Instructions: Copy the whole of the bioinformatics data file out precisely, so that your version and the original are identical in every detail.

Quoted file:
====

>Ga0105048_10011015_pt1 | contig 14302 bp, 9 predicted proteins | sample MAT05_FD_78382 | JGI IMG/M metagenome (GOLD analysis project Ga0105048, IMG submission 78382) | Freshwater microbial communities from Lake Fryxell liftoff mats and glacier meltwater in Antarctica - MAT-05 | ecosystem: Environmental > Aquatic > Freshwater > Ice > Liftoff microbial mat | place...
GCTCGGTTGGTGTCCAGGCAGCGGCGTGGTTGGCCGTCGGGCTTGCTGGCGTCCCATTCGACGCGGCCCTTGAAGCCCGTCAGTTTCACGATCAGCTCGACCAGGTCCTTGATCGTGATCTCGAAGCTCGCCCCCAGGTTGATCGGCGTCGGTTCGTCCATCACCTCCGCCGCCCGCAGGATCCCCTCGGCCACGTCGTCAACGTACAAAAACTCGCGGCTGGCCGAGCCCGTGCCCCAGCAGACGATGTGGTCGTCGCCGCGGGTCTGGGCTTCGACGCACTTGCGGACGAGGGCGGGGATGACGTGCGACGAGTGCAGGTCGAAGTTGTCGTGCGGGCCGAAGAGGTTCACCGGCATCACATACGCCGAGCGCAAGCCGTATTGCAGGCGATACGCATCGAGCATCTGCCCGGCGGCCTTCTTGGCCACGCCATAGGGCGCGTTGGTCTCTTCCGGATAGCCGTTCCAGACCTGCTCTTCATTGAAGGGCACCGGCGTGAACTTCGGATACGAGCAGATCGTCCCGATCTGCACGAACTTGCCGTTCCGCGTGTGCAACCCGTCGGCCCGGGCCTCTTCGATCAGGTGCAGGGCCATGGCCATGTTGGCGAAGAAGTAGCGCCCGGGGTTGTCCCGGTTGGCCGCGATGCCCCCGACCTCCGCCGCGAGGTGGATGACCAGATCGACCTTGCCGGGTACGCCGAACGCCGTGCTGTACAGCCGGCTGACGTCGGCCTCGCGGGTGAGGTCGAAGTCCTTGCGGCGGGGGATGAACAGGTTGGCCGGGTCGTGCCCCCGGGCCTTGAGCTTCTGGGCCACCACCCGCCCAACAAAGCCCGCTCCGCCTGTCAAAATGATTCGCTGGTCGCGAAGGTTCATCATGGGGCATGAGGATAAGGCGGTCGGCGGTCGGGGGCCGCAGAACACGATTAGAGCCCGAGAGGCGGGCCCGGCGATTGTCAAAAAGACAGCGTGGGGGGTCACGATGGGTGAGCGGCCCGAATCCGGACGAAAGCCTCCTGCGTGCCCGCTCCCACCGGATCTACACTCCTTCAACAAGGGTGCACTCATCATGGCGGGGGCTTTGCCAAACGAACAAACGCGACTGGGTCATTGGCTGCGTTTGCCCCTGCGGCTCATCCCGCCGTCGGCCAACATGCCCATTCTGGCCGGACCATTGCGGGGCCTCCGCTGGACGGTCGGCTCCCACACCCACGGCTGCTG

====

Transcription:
>Ga0105048_10011015_pt1 | contig 14302 bp, 9 predicted proteins | sample MAT05_FD_78382 | JGI IMG/M metagenome (GOLD analysis project Ga0105048, IMG submission 78382) | Freshwater microbial communities from Lake Fryxell liftoff mats and glacier meltwater in Antarctica - MAT-05 | ecosystem: Environmental > Aquatic > Freshwater > Ice > Liftoff microbial mat | place...
GCTCGGTTGGTGTCCAGGCAGCGGCGTGGTTGGCCGTCGGGCTTGCTGGCGTCCCATTCGACGCGGCCCTTGAAGCCCGTCAGTTTCACGATCAGCTCGACCAGGTCCTTGATCGTGATCTCGAAGCTCGCCCCCAGGTTGATCGGCGTCGGTTCGTCCATCACCTCCGCCGCCCGCAGGATCCCCTCGGCCACGTCGTCAACGTACAAAAACTCGCGGCTGGCCGAGCCCGTGCCCCAGCAGACGATGTGGTCGTCGCCGCGGGTCTGGGCTTCGACGCACTTGCGGACGAGGGCGGGGATGACGTGCGACGAGTGCAGGTCGAAGTTGTCGTGCGGGCCGAAGAGGTTCACCGGCATCACATACGCCGAGCGCAAGCCGTATTGCAGGCGATACGCATCGAGCATCTGCCCGGCGGCCTTCTTGGCCACGCCATAGGGCGCGTTGGTCTCTTCCGGATAGCCGTTCCAGACCTGCTCTTCATTGAAGGGCACCGGCGTGAACTTCGGATACGAGCAGATCGTCCCGATCTGCACGAACTTGCCGTTCCGCGTGTGCAACCCGTCGGCCCGGGCCTCTTCGATCAGGTGCAGGGCCATGGCCATGTTGGCGAAGAAGTAGCGCCCGGGGTTGTCCCGGTTGGCCGCGATGCCCCCGACCTCCGCCGCGAGGTGGATGACCAGATCGACCTTGCCGGGTACGCCGAACGCCGTGCTGTACAGCCGGCTGACGTCGGCCTCGCGGGTGAGGTCGAAGTCCTTGCGGCGGGGGATGAACAGGTTGGCCGGGTCGTGCCCCCGGGCCTTGAGCTTCTGGGCCACCACCCGCCCAACAAAGCCCGCTCCGCCTGTCAAAATGATTCGCTGGTCGCGAAGGTTCATCATGGGGCATGAGGATAAGGCGGTCGGCGGTCGGGGGCCGCAGAACACGATTAGAGCCCGAGAGGCGGGCCCGGCGATTGTCAAAAAGACAGCGTGGGGGGTCACGATGGGTGAGCGGCCCGAATCCGGACGAAAGCCTCCTGCGTGCCCGCTCCCACCGGATCTACACTCCTTCAACAAGGGTGCACTCATCATGGCGGGGGCTTTGCCAAACGAACAAACGCGACTGGGTCATTGGCTGCGTTTGCCCCTGCGGCTCATCCCGCCGTCGGCCAACATGCCCATTCTGGCCGGACCATTGCGGGGCCTCCGCTGGACGGTCGGCTCCCACACCCACGGCTGCTG